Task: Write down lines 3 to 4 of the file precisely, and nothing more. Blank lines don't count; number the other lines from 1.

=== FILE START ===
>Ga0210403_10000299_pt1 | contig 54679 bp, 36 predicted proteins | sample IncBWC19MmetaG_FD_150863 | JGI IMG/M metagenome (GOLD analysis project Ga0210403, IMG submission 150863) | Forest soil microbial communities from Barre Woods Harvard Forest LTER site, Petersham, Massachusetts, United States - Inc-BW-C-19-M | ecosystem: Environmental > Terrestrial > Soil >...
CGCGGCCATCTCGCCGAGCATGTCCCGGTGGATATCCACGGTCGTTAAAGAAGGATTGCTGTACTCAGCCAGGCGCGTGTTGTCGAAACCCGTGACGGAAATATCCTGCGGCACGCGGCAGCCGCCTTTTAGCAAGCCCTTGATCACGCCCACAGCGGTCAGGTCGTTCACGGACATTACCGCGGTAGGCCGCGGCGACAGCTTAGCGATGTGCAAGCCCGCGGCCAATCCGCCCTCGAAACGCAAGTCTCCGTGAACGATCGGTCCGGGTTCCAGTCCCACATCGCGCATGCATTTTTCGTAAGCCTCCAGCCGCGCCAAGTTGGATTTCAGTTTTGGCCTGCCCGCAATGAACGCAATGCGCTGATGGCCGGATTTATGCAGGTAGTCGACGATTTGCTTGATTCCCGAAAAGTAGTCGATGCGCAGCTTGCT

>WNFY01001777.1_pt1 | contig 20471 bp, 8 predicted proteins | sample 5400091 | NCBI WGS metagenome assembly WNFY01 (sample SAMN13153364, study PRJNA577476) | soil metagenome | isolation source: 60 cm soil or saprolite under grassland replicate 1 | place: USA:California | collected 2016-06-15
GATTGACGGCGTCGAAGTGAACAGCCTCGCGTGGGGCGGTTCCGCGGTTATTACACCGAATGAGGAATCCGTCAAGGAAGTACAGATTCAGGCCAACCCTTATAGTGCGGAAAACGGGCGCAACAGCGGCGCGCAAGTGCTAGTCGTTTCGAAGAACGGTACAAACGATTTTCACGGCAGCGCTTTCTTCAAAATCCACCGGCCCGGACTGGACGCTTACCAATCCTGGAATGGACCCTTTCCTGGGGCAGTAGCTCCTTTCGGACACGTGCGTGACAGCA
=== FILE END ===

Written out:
>WNFY01001777.1_pt1 | contig 20471 bp, 8 predicted proteins | sample 5400091 | NCBI WGS metagenome assembly WNFY01 (sample SAMN13153364, study PRJNA577476) | soil metagenome | isolation source: 60 cm soil or saprolite under grassland replicate 1 | place: USA:California | collected 2016-06-15
GATTGACGGCGTCGAAGTGAACAGCCTCGCGTGGGGCGGTTCCGCGGTTATTACACCGAATGAGGAATCCGTCAAGGAAGTACAGATTCAGGCCAACCCTTATAGTGCGGAAAACGGGCGCAACAGCGGCGCGCAAGTGCTAGTCGTTTCGAAGAACGGTACAAACGATTTTCACGGCAGCGCTTTCTTCAAAATCCACCGGCCCGGACTGGACGCTTACCAATCCTGGAATGGACCCTTTCCTGGGGCAGTAGCTCCTTTCGGACACGTGCGTGACAGCA